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Home | Blog | "Last Knight" Live Blog 10 -- Ransom

"Last Knight" Live Blog 10 -- Ransom


I’ve always viewed Schumpeter as the bogeyman of economics. Not Keynes. Not Samuelson. Not Frank Knight. More than anyone I’ve blamed Schumpeter for making a positivist approach to economics the de facto “scientific” conception of the discipline and for making Walrasian economics the paradigm for how to model economic phenomena “scientifically”. Schumpeter is the Austrian who rejected Menger’s explanatory strategy and embraced Mach’s vision of science. Schumpeter is the Austrian who brought Mach with him to Harvard, and derided “old fashioned” Austrian economists among his grad students. Without Schumpeter you don’t get Samuelson — and the rivals to Keynes and Knight get taken seriously in America.

That, at least, is the cartoon of Schumpeter I like to imagine. So I was shocked to find Hulsmann crediting Schumpeter with the insight that when we express our economic valuations in action this can best be understood as an “exchange”.

Let me explain. One of the things I’ve always liked about this notion is that it moves choice theory out of the realm of the “introspection” of inner states and inner magnitudes, and it brings it out into the public realm of interpersonal experience. It’s the sort of move the later Wittgenstein would approve — we’re no longer gazing at our own private “util” in a box and we’re no longer trying to measure a private “util” with a private “util” measuring stick. We’re using a well-established social tool — the shared language and experience of public exchange and all that goes with it — and we’re using that common public thing to talk to ourselves and others about a real fact about our inner lives as acting beings. We’re not spinning a phantom 5th wheel, we’re turning a door on real hinges. A “util” is a phantom, a 5th wheel — but like the magician waving his cape, this 5th wheel often bewitches economists. An “exchange” however, is no phantom. It’s something we’re all familiar with and it’s something even a 1st grader could tell about.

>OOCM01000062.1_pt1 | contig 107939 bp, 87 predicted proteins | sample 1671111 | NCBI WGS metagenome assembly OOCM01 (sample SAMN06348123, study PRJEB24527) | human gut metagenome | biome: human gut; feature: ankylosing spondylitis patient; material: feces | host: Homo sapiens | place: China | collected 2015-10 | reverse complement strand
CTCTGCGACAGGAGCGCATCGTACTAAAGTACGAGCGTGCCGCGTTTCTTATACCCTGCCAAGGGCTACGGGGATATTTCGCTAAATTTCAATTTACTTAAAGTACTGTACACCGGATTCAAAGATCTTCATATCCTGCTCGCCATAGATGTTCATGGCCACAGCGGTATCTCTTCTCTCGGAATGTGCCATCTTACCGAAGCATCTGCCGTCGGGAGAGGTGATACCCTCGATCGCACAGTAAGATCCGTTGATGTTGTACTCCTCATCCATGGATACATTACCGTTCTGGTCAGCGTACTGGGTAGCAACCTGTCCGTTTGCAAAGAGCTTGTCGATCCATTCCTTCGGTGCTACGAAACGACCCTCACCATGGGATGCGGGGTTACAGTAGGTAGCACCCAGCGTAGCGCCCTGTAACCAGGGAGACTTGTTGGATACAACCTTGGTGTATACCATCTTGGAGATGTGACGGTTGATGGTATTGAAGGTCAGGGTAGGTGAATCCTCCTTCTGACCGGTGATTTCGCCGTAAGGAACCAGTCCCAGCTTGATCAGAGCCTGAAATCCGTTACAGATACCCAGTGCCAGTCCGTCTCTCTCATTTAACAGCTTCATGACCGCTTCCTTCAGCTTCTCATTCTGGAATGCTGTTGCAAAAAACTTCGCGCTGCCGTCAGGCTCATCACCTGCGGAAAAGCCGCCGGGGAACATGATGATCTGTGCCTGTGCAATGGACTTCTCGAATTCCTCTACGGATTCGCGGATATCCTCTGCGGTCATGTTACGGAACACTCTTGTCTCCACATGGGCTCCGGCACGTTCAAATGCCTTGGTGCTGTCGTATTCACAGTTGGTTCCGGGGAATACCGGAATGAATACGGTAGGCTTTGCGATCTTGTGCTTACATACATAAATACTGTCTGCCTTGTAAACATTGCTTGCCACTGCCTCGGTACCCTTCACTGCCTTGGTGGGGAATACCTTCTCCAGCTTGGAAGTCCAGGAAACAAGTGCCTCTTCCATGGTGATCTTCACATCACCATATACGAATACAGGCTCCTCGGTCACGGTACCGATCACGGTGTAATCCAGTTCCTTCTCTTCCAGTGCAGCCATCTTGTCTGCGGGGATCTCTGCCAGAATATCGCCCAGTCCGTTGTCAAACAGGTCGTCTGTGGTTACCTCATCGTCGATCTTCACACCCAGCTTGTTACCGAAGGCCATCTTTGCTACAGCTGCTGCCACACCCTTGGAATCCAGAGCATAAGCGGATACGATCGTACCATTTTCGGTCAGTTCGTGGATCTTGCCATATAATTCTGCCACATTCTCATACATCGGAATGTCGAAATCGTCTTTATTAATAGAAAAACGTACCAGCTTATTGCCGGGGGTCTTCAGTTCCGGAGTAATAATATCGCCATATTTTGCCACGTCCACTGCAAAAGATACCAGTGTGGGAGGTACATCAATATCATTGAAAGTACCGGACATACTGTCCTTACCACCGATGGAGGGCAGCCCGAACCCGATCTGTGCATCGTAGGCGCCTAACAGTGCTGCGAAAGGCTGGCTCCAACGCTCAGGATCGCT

What shocked me is that I’ve always attributed the “exchange” insight to Mises, and I never would have imagined that that an economist working under the influence of Mach — the very king of “perceiving” the contents ones own little boxes — would have first made the decisive move outside the marginal economist’s private little boxes full of “utils” and into the publicly shared language of “exchange” as a way to think and speak about private economic action. Schumpeter did it before Mises, and Mises developed the idea from Schumpeter. And I’m just astounded.

Note to self — you really do need to read Schumpeter’s Nature and Essence.

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